Book Review: the curious incident of the dog in the night-time

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This is such an amazing book by Mark Haddon! It’s been kind of a slow reading month for me but I still really enjoyed this and definitely recommend it. I actually bought this book several years ago and it just sat on my bookshelf, untouched until last month, when I browsed my bookshelf looking for something to read, while guiltily staring at a stack of books I had just purchased on Book Depository (free shipping worldwide!).

I read a few chapters every few days before going to bed, and it was hard to figure out which chapter I was really reading because the chapters are numbered using prime numbers, which was not explained until chapter 19 or cardinal chapter 8. I thought it was strange to start with chapter 2 and even thought maybe the chapters are out of order or something!

The story is told from Christopher’s perspective. He is autistic and lives on rules, patterns, routines and cannot easily adapt to changes in the environment or surroundings. The way he describes the situations and interactions that happen around him are so matter-of-fact that they sometimes feel comedic and amusing to the reader, even though to Christopher, he has no emotional reaction at all to them. The way his brain works is truly fascinating and he often thinks about difficult mathematical problems to calm himself down when he feels distressed or uncomfortable.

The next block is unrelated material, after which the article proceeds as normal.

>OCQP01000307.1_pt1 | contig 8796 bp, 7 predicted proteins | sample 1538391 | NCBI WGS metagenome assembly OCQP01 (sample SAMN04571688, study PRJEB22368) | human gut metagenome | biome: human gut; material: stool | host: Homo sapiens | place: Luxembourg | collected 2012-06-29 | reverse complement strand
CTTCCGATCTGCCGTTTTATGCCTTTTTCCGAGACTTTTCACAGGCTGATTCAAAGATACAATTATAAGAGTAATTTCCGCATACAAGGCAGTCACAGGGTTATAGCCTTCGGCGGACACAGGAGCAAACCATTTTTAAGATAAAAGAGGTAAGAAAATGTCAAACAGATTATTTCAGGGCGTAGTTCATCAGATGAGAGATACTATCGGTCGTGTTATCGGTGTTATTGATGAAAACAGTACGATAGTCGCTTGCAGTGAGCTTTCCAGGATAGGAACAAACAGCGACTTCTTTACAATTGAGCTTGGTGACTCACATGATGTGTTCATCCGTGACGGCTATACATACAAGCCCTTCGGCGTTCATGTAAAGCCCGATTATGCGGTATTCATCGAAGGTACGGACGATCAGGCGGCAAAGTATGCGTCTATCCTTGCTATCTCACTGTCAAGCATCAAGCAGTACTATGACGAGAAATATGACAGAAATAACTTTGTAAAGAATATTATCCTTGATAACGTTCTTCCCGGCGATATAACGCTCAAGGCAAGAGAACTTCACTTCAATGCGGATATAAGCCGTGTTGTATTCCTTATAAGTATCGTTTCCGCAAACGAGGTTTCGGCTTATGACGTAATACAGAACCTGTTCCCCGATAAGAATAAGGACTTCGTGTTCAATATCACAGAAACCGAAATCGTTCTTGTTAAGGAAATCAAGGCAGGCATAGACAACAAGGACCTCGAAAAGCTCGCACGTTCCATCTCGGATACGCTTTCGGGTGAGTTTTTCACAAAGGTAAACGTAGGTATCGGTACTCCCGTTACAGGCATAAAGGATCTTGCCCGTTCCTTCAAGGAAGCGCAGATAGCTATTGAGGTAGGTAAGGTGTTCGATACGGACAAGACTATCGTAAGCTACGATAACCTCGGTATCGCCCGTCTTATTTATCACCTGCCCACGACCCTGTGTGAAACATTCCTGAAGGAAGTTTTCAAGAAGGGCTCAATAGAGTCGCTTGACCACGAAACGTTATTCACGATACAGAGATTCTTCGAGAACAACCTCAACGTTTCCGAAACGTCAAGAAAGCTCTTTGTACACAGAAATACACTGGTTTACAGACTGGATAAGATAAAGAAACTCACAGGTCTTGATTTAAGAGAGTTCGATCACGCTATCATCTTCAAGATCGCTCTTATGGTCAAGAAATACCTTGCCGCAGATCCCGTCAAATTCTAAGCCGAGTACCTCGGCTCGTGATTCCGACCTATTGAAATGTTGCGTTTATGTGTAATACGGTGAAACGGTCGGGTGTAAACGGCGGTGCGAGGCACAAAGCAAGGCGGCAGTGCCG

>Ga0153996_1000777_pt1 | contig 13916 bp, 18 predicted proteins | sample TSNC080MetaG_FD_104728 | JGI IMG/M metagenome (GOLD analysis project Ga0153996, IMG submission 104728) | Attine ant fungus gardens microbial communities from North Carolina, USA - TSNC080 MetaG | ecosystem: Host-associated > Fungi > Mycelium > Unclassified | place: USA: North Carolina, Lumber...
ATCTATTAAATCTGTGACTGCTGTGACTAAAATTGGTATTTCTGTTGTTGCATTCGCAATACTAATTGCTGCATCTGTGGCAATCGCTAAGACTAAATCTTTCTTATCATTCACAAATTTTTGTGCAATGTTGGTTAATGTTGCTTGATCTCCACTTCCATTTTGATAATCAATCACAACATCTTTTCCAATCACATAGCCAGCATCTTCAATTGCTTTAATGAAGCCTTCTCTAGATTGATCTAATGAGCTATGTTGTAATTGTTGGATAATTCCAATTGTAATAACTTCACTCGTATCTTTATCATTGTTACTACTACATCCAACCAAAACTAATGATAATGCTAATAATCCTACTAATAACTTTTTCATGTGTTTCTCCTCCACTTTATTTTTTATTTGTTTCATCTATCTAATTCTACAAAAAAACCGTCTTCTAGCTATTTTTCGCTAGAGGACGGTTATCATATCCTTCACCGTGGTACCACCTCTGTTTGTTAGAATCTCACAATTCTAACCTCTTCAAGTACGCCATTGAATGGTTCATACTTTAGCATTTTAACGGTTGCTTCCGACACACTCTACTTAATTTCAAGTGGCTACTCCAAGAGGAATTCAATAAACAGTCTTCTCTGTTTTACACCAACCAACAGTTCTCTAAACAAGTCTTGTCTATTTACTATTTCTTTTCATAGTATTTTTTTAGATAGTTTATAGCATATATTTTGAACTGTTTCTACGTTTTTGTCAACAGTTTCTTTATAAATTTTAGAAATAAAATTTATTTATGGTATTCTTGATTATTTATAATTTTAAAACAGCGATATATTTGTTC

I love the diagrams throughout the book showing how he sees signs, symbols, words, patterns, puzzles etc. It really gives you a deeper understanding of what it is like for an autistic person to live and function in our world.

The most exciting part of the story is when Christopher leaves his home in Swindon, where he lives with his father, and tries to go to London on his own to find his mother. He repeatedly asks the same questions as he does not understand common expressions or sarcasm and makes you feel frustrated at times. I can totally understand why his parents or other passersby react the way they do to him. It isn’t easy communicating with an autistic person. This book really helps readers to gain a better understanding of their world and how their brains work.

I completely failed to understand the whole math problem he solved in the Appendix; but I just loved how he said that Siobhan had told him to put it in the Appendix because it wasn’t very interesting and not many people would want to read that! Well, she was right!

My favourite problem has to be The Monty Hall Problem, though. I read that part several times and his illustration really helps!

The Monty Hall Problem illustration
The Monty Hall Problem illustration

(The book is similar to The Rosie Project series, where the protagonist Don suffers from Asperger’s but doesn’t seem to be aware of it. I have also bought The Rosie Result on Kindle so will probably start reading that soon too.)

See my Goodreads review

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